I think Eli's question can be considered in two parts. The first is about what LangRef permits, not what the Attributor pass will deduce. Is it legal to mark g with norecurse? If it is, some other user of LLVM, perhaps a user of LLVM as a library, may mark it norecurse themselves which would be correct/truthful/not a bug yet. The second part of Eli's question, is that if the first part is right and g has been annotated with norecurse before the Attributor runs, won't it mark f as norecurse, and that would be an incorrect deduction on the Attributor's part?

Granted, this is being sort of pedantic with the definition in LangRef, which says the function "does not call itself". It might make sense to redefine norecurse to mean the function doesn't call "any function currently on the stack", instead of just itself.

The LangRef says "down any possible call path" which might be an attempt to make g not legal to be marked with norecurse. I think the wording is unclear, is it a "possible path" to have g -> f -> g or not? Statically both g -> f and f -> g calls are present, but we can also statically prove that the g -> f -> g route combination is impossible. I think LangRef's wording should focus on forbidding the function from occurring more than once on the call stack, and remove the wording about possible paths. The net result of that change would permit marking of g as norecurse.

I'm not sure the proposed "does not call any function currently on the stack" is right either. Consider a call stack of A -> B -> C -> B. If this is the call stack that is generated every time (there is no other caller of B or C and this happens for all calls to A) it would be true that A and C are norecurse and B is not. With the proposed definition, c could not be marked norecurse. I haven't considered whether it's useful for optimization to think of C as being norecurse.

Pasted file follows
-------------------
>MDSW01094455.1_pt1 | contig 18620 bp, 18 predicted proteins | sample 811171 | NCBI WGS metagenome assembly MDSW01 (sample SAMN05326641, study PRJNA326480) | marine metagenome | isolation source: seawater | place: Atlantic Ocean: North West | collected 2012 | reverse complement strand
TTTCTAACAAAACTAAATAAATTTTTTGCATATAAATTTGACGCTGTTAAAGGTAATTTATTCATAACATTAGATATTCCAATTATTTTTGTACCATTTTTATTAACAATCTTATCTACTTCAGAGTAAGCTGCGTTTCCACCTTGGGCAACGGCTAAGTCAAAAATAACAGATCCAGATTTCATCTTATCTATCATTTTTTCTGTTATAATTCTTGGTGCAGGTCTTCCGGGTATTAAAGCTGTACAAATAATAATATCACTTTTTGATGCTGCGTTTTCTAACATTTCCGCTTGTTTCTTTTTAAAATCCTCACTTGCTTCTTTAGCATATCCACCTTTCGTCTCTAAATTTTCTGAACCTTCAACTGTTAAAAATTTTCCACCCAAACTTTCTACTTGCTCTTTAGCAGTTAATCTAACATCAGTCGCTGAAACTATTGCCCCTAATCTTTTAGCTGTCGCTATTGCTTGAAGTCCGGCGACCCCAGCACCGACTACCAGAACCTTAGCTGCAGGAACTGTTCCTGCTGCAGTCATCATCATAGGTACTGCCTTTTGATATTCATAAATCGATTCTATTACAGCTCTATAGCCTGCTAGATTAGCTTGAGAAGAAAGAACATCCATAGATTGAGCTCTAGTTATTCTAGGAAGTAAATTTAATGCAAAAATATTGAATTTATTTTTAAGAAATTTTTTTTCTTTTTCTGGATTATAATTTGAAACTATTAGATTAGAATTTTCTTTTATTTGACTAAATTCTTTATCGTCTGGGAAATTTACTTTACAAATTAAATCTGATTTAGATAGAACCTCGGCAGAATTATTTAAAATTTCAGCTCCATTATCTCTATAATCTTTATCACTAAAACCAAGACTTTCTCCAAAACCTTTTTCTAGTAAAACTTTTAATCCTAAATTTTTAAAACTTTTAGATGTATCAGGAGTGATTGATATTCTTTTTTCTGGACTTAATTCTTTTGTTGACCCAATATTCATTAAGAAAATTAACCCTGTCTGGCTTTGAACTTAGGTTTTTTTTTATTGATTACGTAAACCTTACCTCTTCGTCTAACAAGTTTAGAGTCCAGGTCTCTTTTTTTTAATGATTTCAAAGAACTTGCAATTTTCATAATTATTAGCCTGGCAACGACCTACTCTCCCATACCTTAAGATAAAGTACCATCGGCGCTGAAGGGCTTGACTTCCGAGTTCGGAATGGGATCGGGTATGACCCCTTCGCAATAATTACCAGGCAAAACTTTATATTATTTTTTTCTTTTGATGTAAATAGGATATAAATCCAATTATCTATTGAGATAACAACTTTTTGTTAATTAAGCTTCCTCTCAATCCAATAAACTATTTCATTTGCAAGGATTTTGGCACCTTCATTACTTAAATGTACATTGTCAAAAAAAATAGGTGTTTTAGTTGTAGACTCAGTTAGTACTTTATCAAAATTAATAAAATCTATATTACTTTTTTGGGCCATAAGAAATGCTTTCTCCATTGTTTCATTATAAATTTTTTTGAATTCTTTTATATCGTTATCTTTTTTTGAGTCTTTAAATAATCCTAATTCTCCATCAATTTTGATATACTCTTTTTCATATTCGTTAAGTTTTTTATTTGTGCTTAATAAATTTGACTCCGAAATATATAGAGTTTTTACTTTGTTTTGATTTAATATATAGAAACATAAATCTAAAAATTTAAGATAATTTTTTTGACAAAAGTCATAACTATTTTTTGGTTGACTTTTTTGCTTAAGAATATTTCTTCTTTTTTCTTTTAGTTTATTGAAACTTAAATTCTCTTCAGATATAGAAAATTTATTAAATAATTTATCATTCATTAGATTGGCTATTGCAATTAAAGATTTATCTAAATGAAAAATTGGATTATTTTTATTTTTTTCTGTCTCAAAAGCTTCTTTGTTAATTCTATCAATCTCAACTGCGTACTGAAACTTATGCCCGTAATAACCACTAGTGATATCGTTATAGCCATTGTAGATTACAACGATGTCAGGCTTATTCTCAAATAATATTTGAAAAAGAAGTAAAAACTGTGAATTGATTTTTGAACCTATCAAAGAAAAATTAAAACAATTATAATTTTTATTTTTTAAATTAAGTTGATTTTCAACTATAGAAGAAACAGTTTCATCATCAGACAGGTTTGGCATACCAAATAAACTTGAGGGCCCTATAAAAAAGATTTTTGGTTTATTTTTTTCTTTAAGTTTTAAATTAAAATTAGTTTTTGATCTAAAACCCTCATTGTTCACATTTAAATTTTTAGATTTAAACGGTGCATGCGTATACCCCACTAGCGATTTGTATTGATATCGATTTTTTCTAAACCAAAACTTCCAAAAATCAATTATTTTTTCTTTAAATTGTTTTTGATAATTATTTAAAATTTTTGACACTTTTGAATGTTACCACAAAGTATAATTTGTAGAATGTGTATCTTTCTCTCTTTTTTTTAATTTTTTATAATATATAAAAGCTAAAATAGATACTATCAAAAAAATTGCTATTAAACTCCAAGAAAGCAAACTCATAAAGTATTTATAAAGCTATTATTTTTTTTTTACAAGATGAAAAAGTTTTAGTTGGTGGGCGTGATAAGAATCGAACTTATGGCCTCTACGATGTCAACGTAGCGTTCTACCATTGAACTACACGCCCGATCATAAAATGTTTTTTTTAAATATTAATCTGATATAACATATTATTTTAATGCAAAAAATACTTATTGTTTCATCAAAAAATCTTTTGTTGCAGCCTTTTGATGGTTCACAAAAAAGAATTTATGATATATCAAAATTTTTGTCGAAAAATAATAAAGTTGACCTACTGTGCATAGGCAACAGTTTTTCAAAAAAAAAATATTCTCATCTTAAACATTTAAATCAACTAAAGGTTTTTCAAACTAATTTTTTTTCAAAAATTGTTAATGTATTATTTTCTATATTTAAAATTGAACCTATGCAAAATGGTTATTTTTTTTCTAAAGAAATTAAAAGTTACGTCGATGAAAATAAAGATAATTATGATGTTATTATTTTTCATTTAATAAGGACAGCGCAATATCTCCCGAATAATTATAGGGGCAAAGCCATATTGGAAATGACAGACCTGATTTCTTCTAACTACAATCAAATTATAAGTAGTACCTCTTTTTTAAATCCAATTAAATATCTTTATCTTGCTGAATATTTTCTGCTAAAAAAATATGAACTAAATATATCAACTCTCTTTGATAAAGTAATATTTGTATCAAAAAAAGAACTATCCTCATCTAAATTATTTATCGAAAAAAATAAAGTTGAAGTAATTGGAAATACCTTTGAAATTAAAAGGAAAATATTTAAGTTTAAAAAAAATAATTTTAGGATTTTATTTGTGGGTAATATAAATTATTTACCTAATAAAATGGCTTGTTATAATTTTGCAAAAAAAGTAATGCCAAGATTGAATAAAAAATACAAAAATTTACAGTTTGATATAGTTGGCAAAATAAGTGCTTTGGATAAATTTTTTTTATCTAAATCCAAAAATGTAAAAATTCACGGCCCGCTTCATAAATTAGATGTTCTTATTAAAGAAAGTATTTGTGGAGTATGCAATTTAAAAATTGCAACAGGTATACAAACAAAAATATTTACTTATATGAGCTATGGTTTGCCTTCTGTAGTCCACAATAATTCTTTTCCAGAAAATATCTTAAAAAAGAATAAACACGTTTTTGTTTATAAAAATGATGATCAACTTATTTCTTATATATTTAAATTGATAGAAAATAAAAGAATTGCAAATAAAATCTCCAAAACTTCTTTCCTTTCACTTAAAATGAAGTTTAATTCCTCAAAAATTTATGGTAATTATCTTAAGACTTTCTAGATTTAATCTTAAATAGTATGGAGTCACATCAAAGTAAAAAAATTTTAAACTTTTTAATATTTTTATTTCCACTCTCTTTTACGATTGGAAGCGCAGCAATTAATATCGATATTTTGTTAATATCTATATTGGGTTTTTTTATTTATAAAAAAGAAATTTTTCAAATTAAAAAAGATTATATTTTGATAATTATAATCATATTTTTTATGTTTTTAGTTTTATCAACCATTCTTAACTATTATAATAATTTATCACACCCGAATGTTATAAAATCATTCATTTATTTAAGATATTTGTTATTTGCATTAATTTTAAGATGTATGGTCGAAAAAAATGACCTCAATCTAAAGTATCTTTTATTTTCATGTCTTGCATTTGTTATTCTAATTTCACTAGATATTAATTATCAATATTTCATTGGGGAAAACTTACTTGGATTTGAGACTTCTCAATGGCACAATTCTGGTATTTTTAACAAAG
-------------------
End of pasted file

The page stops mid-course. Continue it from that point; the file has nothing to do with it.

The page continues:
If the above scenario were real, it would require that B has a branch that determines whether a call is made, splitting the function into a part that may recurse and a part that may not. Some day, we may want to pursue norecurse at the instruction level with the semantic of "after this instruction is executed, it is not executed again by any direct or indirect callee until the return of the instruction parent's function on the call stack" (awkward wording so as to not forbid loops within the function). Offhand I think this would also work to represent the result of inlining a norecurse callee into a non-norecurse caller. (Again, I haven't considered whether this information is useful for any optimization.)

What we did before and with this patch is derive norecurse only if no call to a recursive function is contained. So in contrast to other attributes we actually do not look at the optimistic/assumed state of called functions.

I think the right fix is to extend it to derive norecurse only if no call to a recursive function or a function in the same SCC (even if marked norecurse) is contained. That would allow the attributor to avoid marking f as norecurse even if g were marked norecurse.

llvm/lib/Transforms/IPO/Attributor.cpp
450

LLVM hosts the mailing list archives on lists.llvm.org. I think the "official" link would be https://lists.llvm.org/pipermail/llvm-dev/2017-June/113714.html

(I think I understand the problem here is that the discussion continued over multiple months and llvm's official archives are generated split per month. If that's the reason behind linking to nabble, I think it's worth a bug report on bugs.llvm.org , and I won't comment again about whether it's a link to lists.llvm.org or nabble.com -- though I'm rather unhappy that nabble has misconfigured HTTPS.)

Thanks for the extensive comment!

Is it actually correct to derive norecurse like this?

Suppose I have two functions:

void f(int x) { if (x) { g(); } }
void g() { f(0); }

As far as I can tell, it would be correct to mark g() norecurse. And if g() is marked norecurse, we'll mark f() norecurse, which is wrong.

We should/do not mark g as norecurse in this example. At least not if f is externally visible.

Could you explain a little further? I don't see how changing whether f is externally visible changes whether it's OK to mark g with norecurse. Here's my thinking. If f is externally visible that means it can be called from external code, and we have to make the worst-case assumption about the call stack, but in this case we know that g can't be on the call stack since g doesn't call any external functions. Is that right?